Perhaps you are visiting this site too often. The last news article relative to this story was posted this morning. I don't always get to surf through here on an hourly basis, so it would be nice if we could leave discussion open for more than eight hours. I know this site moves fast, but geez.


    For the record and the discourse, I am for a strong(er) mayor, but I do not think it is a good idea to completely get rid of the city manager. Let's not throw out the baby with the bathwater.
    Hey, maybe you need to keep up, slow poke!

    And I never said anything about squelching discussion. I'm simply debating my points. Of course, if you'd like to discuss it in more clear detail, you can always CALL ME and sit on the phone and not say anything for five whole minutes!


  19. #419
    The smartest gal in town! trolleygirl's Avatar
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    today's editorial

    http://www.dallasnews.com/sharedcont...ood.95063.html

    The $$$ in $trong Mayor: We got the names; now, let's talk about the idea

    06:15 PM CST on Tuesday, December 28, 2004




    Beth Ann Blackwood's first smart move was latching on to an issue – turning Dallas' mayor from a figurehead into a chief executive – that has popular appeal. Her second smart move was ending the cat-and-mouse game about who is bankrolling her strong-mayor drive. Her silence was counterproductive.

    The donors she revealed this week – international wheeler-dealer Harold Simmons, real estate mogul Vance Miller, retired publishing executive Will Jarrett, retired manufacturing executive Ray Wallace and investor Albert Huddleston – are, predictably, rich, white and, in some cases, residents of the Park Cities. That may make them targets – if the strong-mayor opponents' strategy is to focus the debate on personalities rather than facts and ideas.

    Therefore, Ms. Blackwood's next smart move should be to recruit backers who are neither rich, white nor from the Park Cities. Some of them should hail from the southern sector. That's not too much to ask: Polling by this newspaper found widespread support for the concept of an executive mayor.

    Opponents of the strong-mayor plan, meanwhile, would be wise to recognize that residents all over Dallas share the perception that City Hall is broken. Voters may be persuaded by arguments that this plan – which would delete the office of city manager from the city charter – is not the right fix. But they'll tune out in a hurry if the message is: "Dallas is doing great; this proposal is just a naked power grab by the old guard."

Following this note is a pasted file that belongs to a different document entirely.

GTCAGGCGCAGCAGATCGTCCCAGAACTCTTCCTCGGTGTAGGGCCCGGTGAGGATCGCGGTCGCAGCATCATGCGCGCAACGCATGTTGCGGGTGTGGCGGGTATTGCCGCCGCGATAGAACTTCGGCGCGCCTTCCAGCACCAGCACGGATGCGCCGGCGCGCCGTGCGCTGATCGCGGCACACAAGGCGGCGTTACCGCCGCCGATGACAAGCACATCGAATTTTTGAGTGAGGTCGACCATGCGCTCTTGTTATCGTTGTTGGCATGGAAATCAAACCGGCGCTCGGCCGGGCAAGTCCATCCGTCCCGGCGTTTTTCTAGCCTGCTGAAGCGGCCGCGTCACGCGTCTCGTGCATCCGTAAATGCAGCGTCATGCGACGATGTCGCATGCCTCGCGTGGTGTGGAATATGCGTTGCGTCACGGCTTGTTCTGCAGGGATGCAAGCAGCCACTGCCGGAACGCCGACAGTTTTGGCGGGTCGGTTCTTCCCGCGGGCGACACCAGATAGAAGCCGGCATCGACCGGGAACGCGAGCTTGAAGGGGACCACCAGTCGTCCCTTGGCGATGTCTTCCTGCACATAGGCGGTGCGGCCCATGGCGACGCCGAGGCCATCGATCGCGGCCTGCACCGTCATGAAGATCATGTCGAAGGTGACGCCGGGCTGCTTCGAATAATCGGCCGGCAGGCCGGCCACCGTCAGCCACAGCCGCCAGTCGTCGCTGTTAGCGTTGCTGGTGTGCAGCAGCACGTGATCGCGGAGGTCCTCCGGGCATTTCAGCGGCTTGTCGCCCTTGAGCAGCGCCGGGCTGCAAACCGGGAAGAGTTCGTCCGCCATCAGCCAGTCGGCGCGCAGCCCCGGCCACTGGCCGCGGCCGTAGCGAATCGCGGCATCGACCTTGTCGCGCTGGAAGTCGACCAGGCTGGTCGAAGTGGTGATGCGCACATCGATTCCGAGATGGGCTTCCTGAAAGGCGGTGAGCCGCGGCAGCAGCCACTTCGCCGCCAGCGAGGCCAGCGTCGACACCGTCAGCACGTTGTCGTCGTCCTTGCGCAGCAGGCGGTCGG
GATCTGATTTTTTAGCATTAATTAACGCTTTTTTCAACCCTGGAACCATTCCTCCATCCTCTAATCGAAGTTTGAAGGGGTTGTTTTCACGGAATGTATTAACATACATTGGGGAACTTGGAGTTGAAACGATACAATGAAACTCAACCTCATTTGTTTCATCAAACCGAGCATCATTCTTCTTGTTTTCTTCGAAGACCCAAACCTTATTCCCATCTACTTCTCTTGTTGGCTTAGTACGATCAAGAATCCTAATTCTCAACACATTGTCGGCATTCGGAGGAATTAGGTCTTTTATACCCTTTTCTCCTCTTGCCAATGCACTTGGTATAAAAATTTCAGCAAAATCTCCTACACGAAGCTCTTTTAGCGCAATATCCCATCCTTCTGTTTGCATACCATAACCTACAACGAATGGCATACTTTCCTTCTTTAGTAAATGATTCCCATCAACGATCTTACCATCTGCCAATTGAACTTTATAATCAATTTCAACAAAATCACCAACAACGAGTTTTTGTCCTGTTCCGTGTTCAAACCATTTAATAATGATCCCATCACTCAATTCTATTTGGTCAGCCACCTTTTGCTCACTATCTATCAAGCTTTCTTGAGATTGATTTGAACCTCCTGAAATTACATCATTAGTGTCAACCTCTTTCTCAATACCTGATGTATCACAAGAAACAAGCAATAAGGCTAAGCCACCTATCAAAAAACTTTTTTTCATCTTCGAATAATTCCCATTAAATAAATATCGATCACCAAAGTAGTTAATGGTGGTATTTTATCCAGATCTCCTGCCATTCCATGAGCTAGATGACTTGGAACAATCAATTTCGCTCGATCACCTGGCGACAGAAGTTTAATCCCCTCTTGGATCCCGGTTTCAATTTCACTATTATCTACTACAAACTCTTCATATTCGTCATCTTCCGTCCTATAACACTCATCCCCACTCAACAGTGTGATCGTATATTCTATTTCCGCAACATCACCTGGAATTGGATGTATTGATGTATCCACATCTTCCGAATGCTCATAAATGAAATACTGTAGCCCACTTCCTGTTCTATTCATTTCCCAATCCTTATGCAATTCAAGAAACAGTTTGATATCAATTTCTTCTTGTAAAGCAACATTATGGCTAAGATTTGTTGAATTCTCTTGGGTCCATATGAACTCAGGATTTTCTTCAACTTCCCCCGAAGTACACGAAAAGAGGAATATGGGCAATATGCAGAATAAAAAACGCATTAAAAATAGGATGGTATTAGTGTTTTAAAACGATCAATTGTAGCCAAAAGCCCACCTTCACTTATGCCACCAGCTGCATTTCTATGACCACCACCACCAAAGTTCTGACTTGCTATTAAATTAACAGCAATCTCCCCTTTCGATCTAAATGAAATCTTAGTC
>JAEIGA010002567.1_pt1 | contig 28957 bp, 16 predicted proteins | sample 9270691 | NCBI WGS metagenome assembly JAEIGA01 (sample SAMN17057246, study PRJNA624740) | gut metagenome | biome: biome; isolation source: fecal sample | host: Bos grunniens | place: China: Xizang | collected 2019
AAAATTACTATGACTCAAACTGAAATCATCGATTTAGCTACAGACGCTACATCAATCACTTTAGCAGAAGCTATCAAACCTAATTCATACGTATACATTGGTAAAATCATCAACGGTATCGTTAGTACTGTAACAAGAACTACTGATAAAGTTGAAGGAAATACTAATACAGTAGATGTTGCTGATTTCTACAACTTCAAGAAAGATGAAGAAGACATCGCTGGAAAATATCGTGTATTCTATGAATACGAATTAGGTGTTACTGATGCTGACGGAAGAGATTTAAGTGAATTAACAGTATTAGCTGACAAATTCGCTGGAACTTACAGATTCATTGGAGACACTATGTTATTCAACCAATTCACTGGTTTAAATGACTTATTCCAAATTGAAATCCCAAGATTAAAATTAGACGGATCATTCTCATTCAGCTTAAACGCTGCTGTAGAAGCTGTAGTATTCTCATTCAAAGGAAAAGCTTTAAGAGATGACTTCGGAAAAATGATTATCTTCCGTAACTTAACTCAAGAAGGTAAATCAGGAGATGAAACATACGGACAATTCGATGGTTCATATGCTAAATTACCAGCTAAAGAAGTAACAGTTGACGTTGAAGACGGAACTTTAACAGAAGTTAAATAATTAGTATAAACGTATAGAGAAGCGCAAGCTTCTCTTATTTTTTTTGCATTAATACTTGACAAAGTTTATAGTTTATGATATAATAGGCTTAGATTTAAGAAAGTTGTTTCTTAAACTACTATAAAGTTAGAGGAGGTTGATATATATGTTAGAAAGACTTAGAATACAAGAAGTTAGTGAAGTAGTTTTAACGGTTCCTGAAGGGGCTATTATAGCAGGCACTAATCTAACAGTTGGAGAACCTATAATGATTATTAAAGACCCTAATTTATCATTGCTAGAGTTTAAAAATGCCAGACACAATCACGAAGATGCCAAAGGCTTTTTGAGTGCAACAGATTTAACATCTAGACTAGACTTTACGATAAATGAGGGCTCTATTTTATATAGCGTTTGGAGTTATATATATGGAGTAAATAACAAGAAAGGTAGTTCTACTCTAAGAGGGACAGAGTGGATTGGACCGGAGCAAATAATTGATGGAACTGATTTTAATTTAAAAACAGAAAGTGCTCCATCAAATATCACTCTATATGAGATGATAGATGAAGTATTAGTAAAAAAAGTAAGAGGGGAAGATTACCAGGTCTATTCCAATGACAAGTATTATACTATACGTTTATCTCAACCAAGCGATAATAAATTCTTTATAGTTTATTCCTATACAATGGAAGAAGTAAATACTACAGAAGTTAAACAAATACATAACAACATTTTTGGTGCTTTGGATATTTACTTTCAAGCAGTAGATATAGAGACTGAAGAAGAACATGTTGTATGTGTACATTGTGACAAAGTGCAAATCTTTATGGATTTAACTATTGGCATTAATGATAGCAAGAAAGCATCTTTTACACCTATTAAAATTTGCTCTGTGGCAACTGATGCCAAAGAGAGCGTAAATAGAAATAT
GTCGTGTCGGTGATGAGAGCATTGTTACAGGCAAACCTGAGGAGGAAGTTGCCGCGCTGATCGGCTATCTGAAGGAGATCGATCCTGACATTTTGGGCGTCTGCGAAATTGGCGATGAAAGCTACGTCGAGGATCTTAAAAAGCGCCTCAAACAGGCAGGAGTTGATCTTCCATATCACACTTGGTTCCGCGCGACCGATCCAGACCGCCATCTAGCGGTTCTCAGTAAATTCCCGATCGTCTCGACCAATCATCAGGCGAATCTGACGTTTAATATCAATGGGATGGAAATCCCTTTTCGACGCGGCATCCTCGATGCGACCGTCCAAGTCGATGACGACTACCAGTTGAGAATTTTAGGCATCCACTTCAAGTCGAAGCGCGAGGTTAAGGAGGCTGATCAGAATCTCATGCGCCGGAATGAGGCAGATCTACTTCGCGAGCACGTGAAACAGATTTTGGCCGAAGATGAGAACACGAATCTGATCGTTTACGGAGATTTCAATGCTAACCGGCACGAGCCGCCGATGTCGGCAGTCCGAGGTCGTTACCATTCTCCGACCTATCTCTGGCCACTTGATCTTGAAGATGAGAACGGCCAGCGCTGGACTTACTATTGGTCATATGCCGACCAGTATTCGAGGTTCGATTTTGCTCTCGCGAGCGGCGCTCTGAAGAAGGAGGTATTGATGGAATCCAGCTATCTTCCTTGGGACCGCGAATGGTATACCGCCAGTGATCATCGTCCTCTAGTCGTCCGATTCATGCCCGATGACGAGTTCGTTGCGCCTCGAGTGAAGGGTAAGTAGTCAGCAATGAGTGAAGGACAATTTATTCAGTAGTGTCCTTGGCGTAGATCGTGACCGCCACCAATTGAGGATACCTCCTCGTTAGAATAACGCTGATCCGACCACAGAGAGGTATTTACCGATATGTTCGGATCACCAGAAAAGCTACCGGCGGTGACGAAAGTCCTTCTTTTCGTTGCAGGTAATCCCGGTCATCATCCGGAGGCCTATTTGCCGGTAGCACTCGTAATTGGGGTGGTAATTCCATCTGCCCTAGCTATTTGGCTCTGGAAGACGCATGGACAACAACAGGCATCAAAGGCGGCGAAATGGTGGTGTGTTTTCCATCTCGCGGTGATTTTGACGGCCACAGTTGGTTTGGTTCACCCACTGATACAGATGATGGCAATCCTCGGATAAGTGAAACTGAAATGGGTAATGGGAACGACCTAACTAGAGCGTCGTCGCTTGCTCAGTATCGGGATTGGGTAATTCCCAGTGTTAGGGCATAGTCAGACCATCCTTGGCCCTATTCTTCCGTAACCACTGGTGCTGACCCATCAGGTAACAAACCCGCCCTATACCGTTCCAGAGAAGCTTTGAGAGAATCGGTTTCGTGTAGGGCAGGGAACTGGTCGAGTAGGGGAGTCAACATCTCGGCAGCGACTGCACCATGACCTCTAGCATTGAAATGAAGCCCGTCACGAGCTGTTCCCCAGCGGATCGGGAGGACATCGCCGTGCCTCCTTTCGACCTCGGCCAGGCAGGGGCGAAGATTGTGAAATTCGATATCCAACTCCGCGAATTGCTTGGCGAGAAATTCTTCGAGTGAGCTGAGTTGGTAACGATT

There's nothing nefarious about Ms. Blackwood's backers donating to a concept they believe in. Those who are still active in business have few if any dealings with City Hall; their financial interests are national or global, rather than local. Nobody is looking to build a tax-financed sports arena.

    This debate should be about what is good for the city of Dallas and its residents. There are strong, legitimate arguments both for and against making the mayor the chief executive. That's what both sides should be talking about. That's what will get people to the polls. And, in the end, dollars don't vote; people do.

  20. #420
    Mile-High Skyscraper Member rantanamo's Avatar
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    Lol

  21. #421
    High-Rise Member columbiasooner's Avatar
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    Nah..I'm just your average mid 30's guy that keeps an eye on local news and sports. I did sign the petition though.

  22. #422
    Oak Cliff Resident
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    Quote Originally Posted by columbiasooner
    Nah..I'm just your average mid 30's guy that keeps an eye on local news and sports. I did sign the petition though.
    I was just curious.
    It looks like you do a good job of keeping up with local politics and politicians.

  23. #423
    High-Rise Member columbiasooner's Avatar
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    I am especially interested in this issue. I have to deal with the code enforcement people down at city hall and it is very frustrating. Plus, I like this board because people, like TG, are thoughtful in what they post.

  24. #424
    The smartest gal in town! trolleygirl's Avatar
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    What's your deal with code enforcement? Perhas I can offer some assistance. I deal with code enforcement every day, in both the neighborhood at home as well at work.

    PS- Always, always, always be nice to city employees and they will be good to you- they deal with such jerks on a daily basis, I have found that if you're patient and cheerful on the phone they respond to your problems with a more helpful attitude.

  25. #425
    All Purpose Moderator warlock55's Avatar
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    Quote Originally Posted by trolleygirl
    PS- Always, always, always be nice to city employees and they will be good to you- they deal with such jerks on a daily basis, I have found that if you're patient and cheerful on the phone they respond to your problems with a more helpful attitude.
    Hey, that's right!